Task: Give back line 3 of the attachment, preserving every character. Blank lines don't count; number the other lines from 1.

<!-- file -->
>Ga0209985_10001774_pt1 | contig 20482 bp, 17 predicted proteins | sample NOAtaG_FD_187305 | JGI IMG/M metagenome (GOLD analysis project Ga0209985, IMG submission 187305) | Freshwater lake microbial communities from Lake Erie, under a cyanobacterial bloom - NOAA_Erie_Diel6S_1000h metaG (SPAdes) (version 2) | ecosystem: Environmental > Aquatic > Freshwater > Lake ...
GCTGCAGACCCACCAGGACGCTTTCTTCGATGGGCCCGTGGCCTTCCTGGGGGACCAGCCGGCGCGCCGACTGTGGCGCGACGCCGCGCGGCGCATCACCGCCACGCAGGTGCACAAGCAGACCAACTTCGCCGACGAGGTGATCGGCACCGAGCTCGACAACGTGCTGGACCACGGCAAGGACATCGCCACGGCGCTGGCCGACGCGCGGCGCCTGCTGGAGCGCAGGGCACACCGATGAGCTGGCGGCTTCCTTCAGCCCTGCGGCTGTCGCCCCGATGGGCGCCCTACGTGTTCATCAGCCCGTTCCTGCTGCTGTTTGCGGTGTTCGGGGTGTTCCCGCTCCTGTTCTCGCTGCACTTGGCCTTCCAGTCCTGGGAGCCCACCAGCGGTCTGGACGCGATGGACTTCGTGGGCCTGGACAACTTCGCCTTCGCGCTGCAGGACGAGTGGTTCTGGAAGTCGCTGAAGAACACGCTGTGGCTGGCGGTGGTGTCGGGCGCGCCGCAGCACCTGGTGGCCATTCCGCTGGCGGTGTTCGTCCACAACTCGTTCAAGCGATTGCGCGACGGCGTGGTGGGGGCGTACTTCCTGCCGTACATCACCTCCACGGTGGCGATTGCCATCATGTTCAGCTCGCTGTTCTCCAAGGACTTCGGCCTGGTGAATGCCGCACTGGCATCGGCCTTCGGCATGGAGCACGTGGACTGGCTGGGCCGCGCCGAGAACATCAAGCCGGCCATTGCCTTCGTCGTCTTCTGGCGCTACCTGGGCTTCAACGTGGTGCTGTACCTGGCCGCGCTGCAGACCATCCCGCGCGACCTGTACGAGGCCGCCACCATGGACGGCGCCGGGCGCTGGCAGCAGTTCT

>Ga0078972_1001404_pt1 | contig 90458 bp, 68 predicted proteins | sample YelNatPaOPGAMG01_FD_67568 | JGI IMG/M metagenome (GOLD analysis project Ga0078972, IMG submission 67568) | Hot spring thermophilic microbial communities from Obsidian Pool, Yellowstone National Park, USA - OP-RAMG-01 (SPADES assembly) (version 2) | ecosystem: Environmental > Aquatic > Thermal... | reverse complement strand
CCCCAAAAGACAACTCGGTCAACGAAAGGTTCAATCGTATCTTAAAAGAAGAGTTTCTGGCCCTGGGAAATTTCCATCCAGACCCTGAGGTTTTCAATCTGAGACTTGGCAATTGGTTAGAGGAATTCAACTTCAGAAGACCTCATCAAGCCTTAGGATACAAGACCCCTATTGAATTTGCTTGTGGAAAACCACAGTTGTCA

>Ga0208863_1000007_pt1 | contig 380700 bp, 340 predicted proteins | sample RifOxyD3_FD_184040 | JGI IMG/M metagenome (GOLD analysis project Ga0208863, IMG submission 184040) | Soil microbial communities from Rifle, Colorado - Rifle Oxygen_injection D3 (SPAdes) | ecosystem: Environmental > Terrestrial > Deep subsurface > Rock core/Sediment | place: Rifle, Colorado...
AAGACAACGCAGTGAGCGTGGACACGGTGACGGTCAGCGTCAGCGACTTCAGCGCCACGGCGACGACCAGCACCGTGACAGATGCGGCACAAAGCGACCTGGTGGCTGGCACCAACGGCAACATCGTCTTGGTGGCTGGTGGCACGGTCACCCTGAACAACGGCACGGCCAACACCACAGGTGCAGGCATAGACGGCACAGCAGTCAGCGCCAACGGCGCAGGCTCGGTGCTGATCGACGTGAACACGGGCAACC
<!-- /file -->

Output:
>Ga0078972_1001404_pt1 | contig 90458 bp, 68 predicted proteins | sample YelNatPaOPGAMG01_FD_67568 | JGI IMG/M metagenome (GOLD analysis project Ga0078972, IMG submission 67568) | Hot spring thermophilic microbial communities from Obsidian Pool, Yellowstone National Park, USA - OP-RAMG-01 (SPADES assembly) (version 2) | ecosystem: Environmental > Aquatic > Thermal... | reverse complement strand